Arson is the crime when someone intentionally burns down or explodes a place where someone else lives, and that also applies to places such as public buildings and commercial spaces too. Along with this, there are quite a few states that also add the stipulation that if you’ve burnt down a building to defraud an insurance company, then you’ve still committed arson. Of course, an intent element is required in order to be convicted of arson, so if you’ve been charged with this crime it’s definitely in your best interest to seek out the right legal counsel for your case.
Arson is typically thought of by the average person as the crime of starting a fire and then damaging a building a building as a result, or even buildings in the surrounding area, and maybe even injuring someone who was in one of the buildings, or someone outside. Beyond an actual physical building, this definition has also been extended to things like watercraft, vehicles, and really any other kind of structure that can be used either as a home or as a place of business.
What are the penalties for arson?
One thing that complicates matters a bit is that arson is actually charged as five separate degrees in the state of New York, and the least of the charges, which is arson in the fifth degree, can potentially involve jail time as a consequence. Arson is considered to be a particularly serious charge no matter what the circumstances are, so it’s vitally important that you don’t take your case into your own hands and instead hire an experienced defense attorney, someone with experience in arson cases, to take over your case.
The good news in all of this is that the prosecution has to prove that there was in fact a fire that occurred, and that there was either a criminal or reckless element that led to the fire happening. Motive isn’t necessary to be proven, just the element of recklessness that we mentioned.
When it comes to the state of New York, arson in the fifth degree is when you have intentionally caused some kind of damage to someone else’s property, either by setting a fire or starting an explosion. This charge is a Class A misdemeanor and could land you up to a year in jail.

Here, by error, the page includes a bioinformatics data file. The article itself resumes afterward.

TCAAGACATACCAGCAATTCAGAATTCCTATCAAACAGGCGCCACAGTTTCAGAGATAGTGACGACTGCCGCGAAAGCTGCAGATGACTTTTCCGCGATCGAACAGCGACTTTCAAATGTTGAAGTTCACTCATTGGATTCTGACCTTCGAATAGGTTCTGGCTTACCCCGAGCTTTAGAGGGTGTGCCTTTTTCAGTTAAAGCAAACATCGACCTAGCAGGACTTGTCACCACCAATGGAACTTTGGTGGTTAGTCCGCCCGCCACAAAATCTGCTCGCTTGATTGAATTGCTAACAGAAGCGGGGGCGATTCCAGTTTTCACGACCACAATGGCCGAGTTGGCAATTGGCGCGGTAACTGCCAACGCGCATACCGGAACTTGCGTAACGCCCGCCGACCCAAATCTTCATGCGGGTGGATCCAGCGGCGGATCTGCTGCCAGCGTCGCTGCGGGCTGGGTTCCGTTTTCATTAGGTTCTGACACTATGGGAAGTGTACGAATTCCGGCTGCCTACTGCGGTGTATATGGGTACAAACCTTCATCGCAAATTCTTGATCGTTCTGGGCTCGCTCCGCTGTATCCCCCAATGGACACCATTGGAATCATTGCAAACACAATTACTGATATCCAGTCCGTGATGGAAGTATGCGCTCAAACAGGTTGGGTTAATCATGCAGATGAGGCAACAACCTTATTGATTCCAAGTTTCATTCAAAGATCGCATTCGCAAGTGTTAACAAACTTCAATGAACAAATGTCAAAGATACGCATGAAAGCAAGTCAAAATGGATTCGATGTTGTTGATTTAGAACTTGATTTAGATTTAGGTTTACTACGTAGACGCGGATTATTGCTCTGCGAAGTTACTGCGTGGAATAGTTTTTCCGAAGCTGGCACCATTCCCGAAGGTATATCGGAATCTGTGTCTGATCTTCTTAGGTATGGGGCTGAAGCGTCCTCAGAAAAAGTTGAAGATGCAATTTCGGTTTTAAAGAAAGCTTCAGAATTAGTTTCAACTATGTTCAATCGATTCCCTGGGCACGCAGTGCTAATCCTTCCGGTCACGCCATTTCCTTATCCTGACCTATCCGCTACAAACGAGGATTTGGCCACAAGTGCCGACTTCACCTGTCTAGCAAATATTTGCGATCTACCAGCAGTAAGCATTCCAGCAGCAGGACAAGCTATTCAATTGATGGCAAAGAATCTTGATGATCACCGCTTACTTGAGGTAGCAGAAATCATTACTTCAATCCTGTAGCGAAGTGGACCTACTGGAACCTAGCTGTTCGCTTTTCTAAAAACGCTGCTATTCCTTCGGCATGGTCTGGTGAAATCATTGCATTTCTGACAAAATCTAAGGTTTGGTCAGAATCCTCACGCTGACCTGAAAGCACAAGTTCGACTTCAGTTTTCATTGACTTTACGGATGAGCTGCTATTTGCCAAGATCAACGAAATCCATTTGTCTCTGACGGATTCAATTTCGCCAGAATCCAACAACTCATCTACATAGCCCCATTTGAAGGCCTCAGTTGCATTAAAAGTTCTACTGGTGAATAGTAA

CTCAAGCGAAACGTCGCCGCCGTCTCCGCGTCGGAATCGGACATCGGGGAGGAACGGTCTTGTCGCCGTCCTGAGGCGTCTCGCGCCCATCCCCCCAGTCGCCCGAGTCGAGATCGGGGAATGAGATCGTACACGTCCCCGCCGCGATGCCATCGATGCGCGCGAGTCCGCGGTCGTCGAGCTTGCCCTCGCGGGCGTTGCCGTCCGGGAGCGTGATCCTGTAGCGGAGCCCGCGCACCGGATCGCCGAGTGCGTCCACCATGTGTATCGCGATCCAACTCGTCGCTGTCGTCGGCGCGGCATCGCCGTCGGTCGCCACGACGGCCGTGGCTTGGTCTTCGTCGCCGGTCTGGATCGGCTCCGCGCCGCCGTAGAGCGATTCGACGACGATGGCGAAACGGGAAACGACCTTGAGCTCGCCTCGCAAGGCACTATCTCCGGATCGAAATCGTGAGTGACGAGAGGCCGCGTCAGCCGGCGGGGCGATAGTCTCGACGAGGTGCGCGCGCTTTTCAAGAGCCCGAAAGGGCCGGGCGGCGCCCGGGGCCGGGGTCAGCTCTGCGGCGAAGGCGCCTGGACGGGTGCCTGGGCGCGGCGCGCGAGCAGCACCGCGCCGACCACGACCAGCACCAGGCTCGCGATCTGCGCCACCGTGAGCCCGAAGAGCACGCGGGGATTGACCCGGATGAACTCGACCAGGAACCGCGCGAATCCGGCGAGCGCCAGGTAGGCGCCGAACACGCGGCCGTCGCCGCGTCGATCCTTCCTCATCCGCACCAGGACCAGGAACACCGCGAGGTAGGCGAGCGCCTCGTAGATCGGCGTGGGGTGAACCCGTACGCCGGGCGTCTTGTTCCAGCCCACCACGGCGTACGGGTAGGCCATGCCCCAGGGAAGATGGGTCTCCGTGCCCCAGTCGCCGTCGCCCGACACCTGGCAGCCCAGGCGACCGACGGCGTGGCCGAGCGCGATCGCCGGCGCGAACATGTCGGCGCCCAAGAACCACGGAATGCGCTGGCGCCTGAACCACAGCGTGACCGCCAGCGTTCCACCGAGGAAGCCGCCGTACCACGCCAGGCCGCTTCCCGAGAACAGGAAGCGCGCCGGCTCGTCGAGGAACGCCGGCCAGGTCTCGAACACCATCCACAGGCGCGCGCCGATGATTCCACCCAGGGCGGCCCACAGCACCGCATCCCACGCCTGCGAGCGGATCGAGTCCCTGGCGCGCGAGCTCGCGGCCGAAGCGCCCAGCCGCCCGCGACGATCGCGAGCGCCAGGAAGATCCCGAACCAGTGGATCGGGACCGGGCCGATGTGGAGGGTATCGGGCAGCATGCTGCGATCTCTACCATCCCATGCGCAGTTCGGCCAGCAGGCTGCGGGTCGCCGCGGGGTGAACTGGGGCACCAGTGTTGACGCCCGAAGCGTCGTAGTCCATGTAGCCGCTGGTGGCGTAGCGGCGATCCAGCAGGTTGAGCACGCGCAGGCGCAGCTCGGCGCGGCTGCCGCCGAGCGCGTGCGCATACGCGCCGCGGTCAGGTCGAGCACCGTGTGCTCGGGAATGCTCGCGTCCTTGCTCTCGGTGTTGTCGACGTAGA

When it comes to arson in the fourth degree, this is when someone damages some kind of structure by either starting a fire or an explosion. The difference with this charge is that you didn’t necessarily have to know that your actions would lead to the structure being burned, just that the things you were doing could potentially lead to the building being damaged or destroyed. For instance, this could happen if you set fire to something that was nearby the building that ultimately burned down, such as an errant trash can. This one is a Class E felony that can land you in jail for four years.
The two charges that we just talked about are usually included in charges that are leveled against defendants for other crimes, so you can imagine that an appeal in that sort of situation would be very difficult, if not downright impossible.
As for arson in the third degree, this is when the actual element of what your intentions were does in fact factor into the case. So basically, in this case it would be considered a part of the case that you did in fact intend to burn the building down or do some other kind of damage to a vehicle or other similar structure. This charge is considered to be a Class C felony, and can potentially land you in jail for three and a half years, but for no longer than a total of fifteen years.
NYC Arson Lawyers
Considering the harsh penalties when it comes to a charge of arson, it’s obvious that you’re going to want to hire the right defense lawyer for your case, someone who has extensive experience at handling arson cases and has a proven record. You’ll find exactly that at the law firm of Joseph Potashnik and Associates, PC. Our NYC criminal defense lawyers have represented thousands of defendants in New York criminal courts. So get in touch with us today and we’ll get you the help that you need.